Elsewhere in Scotland, V&A Dundee opened in September and had already received 341,265 visits by the end of 2018. 4 of the top 7 ALVA sites with the most growth in the whole of the UK were National Trust for Scotland sites. The introduction of the Weehailes children’s playpark at Newhailes, near Musselburgh, East Lothian resulted in an phenomenal increase of 1168.7% (68,360 visits) and the Wa-Hey for play facility at the Burns Birthplace Museum in Alloway, Ayr saw a 62% increase to 266,369 visits. While Historic Environment Scotland’s Doune Castle in Stirlingshire, which was a location in the very popular TV series Outlander, saw a 14% increase to 142,091 and the Highland Wildlife Park in Inverness-shire saw a 51.5% increase 205,930, which was due to the huge popularity of Hamish the Polar Bear, who was born in 2017. Mackintosh 150 – a year-long programme of events and exhibitions – celebrated the 150th anniversary of the birth and incredible architectural, artistic and design legacy of one of Scotland’s great cultural icons. Scotland Street School Museum was Charles Rennie Mackintosh’s last assignment in Glasgow and is considered by many to be one of his architectural masterpieces, so it was no surprise that it saw an increase of 21% with 61,846 visits.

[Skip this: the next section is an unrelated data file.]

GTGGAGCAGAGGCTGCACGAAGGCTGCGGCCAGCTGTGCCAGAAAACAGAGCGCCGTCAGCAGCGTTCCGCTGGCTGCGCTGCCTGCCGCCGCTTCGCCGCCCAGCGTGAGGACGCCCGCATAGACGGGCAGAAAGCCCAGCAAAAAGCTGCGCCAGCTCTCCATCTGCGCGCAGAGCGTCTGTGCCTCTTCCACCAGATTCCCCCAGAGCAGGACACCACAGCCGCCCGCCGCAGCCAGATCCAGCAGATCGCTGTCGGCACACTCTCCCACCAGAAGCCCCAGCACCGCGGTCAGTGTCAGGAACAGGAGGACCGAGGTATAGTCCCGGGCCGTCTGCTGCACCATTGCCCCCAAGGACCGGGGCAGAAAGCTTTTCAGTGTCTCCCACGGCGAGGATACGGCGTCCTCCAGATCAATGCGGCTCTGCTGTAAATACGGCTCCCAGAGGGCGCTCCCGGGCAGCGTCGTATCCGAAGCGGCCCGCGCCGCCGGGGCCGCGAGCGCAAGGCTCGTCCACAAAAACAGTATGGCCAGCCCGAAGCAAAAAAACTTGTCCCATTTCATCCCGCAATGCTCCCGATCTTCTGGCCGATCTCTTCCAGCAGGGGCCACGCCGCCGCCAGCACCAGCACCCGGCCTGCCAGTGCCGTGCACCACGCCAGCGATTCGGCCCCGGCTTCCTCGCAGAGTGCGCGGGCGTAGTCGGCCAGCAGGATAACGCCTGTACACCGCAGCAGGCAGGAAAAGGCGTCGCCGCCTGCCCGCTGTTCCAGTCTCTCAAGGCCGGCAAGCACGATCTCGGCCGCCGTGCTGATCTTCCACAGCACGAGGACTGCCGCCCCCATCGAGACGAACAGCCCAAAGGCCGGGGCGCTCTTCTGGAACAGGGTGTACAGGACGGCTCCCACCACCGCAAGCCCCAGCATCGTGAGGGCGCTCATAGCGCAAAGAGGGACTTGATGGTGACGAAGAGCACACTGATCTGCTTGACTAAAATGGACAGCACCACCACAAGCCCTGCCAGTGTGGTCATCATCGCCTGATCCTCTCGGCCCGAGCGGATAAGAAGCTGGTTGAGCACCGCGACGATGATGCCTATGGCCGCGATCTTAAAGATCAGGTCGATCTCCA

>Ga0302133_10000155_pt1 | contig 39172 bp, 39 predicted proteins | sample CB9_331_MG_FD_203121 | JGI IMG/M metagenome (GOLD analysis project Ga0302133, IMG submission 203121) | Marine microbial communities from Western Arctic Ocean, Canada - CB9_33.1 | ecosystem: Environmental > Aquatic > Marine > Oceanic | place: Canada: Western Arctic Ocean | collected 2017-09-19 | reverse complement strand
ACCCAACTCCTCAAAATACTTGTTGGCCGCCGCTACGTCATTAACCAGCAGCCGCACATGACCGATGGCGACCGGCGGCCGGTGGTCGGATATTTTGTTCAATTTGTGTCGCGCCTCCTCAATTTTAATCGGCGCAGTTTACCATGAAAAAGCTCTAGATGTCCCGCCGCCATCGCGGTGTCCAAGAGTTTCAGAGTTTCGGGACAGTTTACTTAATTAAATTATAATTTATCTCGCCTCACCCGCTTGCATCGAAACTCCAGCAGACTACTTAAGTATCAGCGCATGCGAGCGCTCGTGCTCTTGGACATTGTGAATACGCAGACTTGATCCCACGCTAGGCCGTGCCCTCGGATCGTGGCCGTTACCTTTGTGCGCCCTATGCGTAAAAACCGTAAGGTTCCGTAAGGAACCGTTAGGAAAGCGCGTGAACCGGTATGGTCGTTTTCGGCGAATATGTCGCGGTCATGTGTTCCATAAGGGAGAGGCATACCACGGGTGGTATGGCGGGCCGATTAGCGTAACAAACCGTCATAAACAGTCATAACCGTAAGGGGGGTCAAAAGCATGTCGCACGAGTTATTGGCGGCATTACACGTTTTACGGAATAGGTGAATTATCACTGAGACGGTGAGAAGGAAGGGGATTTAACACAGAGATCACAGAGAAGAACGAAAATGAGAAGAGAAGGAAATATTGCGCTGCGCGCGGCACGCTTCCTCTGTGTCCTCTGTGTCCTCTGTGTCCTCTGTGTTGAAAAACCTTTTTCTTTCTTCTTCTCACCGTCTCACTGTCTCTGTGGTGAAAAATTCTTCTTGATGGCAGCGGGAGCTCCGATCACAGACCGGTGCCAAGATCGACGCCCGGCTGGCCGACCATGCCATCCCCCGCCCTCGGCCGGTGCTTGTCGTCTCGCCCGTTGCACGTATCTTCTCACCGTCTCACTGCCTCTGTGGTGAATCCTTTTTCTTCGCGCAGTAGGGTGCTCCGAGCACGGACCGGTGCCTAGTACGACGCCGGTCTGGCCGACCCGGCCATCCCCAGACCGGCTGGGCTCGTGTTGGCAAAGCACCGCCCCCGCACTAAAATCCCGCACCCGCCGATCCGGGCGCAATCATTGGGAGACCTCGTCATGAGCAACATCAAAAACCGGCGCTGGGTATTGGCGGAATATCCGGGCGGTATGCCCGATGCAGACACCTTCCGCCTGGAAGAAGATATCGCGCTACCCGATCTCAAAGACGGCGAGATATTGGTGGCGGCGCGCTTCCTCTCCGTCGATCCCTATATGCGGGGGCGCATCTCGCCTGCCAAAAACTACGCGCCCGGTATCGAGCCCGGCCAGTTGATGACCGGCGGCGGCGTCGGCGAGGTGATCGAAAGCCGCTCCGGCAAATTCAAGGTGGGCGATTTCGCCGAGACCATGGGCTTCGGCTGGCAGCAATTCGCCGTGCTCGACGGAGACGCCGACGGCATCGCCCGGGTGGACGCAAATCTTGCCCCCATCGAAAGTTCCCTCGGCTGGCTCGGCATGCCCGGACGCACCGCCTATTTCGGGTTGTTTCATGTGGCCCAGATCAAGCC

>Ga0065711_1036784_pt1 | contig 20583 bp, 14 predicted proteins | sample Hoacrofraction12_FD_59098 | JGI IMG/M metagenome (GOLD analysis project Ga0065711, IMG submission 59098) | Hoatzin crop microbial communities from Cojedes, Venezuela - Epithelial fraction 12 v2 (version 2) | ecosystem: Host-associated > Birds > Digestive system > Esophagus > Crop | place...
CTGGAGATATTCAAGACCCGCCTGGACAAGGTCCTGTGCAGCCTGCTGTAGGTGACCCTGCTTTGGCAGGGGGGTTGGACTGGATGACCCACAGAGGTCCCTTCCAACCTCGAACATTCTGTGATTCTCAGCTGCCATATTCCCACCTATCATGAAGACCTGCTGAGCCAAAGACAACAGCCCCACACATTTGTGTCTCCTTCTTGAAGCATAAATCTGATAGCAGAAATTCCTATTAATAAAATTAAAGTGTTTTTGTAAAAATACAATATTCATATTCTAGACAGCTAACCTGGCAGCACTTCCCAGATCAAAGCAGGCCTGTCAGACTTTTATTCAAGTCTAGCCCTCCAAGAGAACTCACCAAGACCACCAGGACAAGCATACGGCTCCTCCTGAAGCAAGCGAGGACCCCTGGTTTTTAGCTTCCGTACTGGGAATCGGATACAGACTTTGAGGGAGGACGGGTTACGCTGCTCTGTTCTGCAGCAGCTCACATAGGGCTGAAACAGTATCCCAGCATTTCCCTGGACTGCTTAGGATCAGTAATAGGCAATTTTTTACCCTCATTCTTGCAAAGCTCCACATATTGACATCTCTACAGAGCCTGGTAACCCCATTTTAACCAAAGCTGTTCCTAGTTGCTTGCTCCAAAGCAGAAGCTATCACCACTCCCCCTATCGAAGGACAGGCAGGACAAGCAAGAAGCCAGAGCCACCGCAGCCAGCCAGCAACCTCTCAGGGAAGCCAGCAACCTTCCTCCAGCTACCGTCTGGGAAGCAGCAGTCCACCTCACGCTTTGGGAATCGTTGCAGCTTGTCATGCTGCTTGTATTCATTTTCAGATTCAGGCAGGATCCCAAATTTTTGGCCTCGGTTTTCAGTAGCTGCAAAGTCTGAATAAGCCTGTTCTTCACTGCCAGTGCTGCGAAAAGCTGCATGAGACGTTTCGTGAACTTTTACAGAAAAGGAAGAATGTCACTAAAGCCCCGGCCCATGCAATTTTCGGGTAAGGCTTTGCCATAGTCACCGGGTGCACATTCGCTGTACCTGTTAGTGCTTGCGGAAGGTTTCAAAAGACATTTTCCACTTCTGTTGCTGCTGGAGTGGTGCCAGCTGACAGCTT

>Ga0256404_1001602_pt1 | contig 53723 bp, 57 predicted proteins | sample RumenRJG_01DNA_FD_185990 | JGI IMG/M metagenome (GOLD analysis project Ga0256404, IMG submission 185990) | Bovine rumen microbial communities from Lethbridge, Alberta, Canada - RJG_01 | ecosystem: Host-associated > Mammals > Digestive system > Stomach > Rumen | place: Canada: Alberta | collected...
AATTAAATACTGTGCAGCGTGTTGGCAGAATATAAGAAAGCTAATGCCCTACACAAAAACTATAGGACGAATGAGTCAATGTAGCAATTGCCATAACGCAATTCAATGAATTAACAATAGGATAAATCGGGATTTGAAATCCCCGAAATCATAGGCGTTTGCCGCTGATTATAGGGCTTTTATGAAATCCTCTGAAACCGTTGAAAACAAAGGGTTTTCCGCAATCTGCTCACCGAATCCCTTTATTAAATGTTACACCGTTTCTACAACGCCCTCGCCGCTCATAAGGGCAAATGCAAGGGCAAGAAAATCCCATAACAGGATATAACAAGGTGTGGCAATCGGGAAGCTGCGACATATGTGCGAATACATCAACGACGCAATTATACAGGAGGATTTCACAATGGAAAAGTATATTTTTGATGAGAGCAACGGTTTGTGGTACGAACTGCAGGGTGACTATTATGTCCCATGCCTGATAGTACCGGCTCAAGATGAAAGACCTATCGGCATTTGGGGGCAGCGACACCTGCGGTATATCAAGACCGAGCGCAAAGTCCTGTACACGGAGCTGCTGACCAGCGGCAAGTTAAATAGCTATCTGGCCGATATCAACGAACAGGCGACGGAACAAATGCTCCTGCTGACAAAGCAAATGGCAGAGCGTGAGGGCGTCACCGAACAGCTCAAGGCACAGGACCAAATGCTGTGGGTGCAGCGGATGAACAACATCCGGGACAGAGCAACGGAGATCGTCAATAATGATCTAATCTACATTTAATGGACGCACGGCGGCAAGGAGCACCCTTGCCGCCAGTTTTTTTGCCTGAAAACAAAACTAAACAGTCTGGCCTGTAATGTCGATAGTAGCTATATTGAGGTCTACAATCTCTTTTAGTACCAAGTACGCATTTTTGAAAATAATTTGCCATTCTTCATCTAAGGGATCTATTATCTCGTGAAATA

The most visited attraction in England outside London was Chester Zoo, which saw 1,969, 768 visits (13th place) and the most visited Heritage site outside London was Stonehenge with 1,555,868 visits (20th place).

One of the greatest increases in 2018 was World Museum in Liverpool which received 1,416,632 visits, resulting in a 111% increase and moved up 30 places to 23rd – making it the most visited museum in England, outside London. This was due to the phenomenal success of their exhibition, China’s First Emperor and the Terracotta Warriors, which welcomed more than 610,000 visits (including more than 20,000 school children on educational visits), making it one of the best attended exhibitions in the UK in 2018. Since the exhibition finished in October 2018, the museum has done some research on the economic impact of the exhibition and found that the exhibition generated in excess of £83 million for the city of Liverpool and the wider Liverpool City Region. Another reason to visit Liverpool was the hugely popular Double Fantasy: John & Yoko at Museum of Liverpool which saw 962,009 visits, a 31% increase on 2017.